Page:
Challenges of establishing the correct diagnosis of outbreaks of acute febrile illnesses in Africa: The case of a likely Brucella outbreak among nomadic pastoralists, Northeast Kenya, March-July 2005

Mary D. Ari, Argata Guracha, Moustafa Abdel Fadeel, Charles Njuguna, M. Kariuki Njenga, Rosalia Kalani, Hassan Abdi, Osman Warfu, Victor Omballa, Christopher Tetteh, Robert F. Breiman, Guillermo Pimentel, Daniel R. Feikin

Research output: Contribution to journalArticlepeer-review

Abstract

An outbreak of acute febrile illness was reported among Somali pastoralists in remote, arid Northeast Kenya, where drinking raw milk is common. Blood specimens from 12 patients, collected mostly in the late convalescent phase, were tested for viral, bacterial, and parasitic pathogens. All were negative for viral and typhoid serology. Nine patients had Brucella antibodies present by at least one of the tests, four of whom had evidence suggestive of acute infection by the reference serologic microscopic agglutination test. Three patients were positive for leptospiral antibody by immunoglobulin M enzyme-linked immunosorbent assay, and two were positive for malaria. Although sensitive and specific point-of-care testing methods will improve diagnosis of acute febrile illness in developing countries, challenges of interpretation still remain when the outbreaks are remote, specimens collected too late, and positive results for multiple diseases are obtained. Better diagnostics and tools that can decipher overlapping signs and symptoms in such settings are needed.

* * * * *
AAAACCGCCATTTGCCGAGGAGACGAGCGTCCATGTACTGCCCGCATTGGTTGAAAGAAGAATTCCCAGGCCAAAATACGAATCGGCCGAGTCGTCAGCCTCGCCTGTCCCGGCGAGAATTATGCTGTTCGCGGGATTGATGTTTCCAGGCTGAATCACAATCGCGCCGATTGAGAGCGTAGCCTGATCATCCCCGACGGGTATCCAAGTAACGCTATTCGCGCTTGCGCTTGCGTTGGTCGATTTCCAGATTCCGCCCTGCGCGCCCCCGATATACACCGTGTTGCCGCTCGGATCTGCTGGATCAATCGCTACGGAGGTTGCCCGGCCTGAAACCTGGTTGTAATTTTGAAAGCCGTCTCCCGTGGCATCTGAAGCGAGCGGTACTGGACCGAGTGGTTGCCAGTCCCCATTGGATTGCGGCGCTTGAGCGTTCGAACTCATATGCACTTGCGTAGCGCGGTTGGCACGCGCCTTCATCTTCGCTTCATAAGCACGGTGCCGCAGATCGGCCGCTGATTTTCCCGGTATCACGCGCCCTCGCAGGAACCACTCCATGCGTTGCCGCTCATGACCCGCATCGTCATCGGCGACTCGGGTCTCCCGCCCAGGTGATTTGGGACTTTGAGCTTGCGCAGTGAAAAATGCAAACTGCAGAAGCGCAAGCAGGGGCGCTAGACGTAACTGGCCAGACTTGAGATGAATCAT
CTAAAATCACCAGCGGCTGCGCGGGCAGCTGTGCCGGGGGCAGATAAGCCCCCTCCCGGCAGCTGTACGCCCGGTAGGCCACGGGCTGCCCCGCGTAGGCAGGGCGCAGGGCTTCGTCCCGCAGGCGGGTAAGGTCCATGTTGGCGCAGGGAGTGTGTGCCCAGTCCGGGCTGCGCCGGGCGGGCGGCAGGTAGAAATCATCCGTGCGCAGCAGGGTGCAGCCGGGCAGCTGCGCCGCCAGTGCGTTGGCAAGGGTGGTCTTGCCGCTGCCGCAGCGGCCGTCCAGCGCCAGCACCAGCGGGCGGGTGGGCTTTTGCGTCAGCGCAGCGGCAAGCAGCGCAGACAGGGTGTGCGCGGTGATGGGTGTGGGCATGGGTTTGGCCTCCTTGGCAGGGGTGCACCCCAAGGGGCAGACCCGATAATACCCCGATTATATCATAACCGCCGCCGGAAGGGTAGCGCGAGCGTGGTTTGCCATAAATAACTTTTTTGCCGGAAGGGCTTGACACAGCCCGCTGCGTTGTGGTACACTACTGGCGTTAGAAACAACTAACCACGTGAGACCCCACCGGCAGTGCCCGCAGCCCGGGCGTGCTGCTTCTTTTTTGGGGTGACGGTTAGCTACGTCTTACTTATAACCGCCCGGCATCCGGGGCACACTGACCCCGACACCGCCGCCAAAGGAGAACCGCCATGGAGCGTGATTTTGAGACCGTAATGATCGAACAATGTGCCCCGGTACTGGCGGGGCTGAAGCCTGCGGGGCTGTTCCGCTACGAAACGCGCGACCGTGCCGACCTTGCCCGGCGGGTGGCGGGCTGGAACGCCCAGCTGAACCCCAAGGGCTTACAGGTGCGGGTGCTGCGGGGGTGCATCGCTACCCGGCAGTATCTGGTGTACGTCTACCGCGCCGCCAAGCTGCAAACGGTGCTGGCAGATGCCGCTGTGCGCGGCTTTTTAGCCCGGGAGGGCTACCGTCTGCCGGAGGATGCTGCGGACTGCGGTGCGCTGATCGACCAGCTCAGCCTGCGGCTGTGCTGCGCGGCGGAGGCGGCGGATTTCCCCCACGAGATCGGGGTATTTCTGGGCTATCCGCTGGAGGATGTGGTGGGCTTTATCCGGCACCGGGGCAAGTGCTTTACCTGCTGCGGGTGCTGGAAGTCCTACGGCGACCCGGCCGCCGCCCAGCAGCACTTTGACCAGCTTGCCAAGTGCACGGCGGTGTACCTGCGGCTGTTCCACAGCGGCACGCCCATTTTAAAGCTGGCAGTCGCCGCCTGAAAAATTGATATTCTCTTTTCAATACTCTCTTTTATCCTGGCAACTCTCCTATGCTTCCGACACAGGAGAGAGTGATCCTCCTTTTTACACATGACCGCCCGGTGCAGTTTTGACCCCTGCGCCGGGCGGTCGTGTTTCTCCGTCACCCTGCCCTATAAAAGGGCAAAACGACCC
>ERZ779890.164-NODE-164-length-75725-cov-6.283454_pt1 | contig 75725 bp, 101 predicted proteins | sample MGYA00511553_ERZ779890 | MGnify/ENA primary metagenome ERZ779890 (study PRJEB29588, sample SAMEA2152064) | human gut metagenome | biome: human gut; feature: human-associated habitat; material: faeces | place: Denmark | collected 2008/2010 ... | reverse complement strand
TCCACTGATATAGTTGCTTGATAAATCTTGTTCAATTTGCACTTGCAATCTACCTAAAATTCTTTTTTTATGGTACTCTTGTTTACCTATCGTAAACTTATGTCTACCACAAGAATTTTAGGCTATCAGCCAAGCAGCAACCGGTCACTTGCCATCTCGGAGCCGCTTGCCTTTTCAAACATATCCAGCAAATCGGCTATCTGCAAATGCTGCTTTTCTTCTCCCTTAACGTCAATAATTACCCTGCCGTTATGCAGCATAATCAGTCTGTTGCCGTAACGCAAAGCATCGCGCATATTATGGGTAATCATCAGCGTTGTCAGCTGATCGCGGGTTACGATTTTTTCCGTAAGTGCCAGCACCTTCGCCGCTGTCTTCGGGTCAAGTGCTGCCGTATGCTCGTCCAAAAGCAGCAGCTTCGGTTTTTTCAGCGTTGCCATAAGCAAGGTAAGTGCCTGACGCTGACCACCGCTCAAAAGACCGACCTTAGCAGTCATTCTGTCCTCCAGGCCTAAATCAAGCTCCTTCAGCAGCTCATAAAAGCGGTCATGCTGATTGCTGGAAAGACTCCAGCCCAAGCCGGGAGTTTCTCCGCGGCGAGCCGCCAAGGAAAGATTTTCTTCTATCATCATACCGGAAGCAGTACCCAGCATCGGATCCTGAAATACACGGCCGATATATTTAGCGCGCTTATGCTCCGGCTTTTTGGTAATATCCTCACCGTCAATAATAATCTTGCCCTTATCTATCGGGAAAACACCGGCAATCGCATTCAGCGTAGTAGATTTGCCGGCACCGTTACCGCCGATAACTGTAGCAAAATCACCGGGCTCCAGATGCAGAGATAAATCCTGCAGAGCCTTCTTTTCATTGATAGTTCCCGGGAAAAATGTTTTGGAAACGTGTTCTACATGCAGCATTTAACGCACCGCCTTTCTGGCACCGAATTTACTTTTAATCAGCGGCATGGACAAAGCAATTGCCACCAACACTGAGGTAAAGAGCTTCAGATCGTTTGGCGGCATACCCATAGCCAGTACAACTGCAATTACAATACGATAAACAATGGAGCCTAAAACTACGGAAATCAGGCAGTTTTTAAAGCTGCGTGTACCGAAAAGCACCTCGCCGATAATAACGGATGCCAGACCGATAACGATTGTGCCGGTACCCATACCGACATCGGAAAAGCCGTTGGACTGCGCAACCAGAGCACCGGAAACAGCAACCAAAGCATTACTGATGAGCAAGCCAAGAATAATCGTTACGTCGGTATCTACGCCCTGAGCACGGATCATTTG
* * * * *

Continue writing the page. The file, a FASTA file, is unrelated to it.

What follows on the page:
Original languageEnglish (US)
Pages (from-to)909-912
Number of pages4
JournalAmerican Journal of Tropical Medicine and Hygiene
Volume85
Issue number5
DOIs
StatePublished - Nov 2011
Externally publishedYes

ASJC Scopus subject areas

  • Parasitology
  • Virology
  • Infectious Diseases

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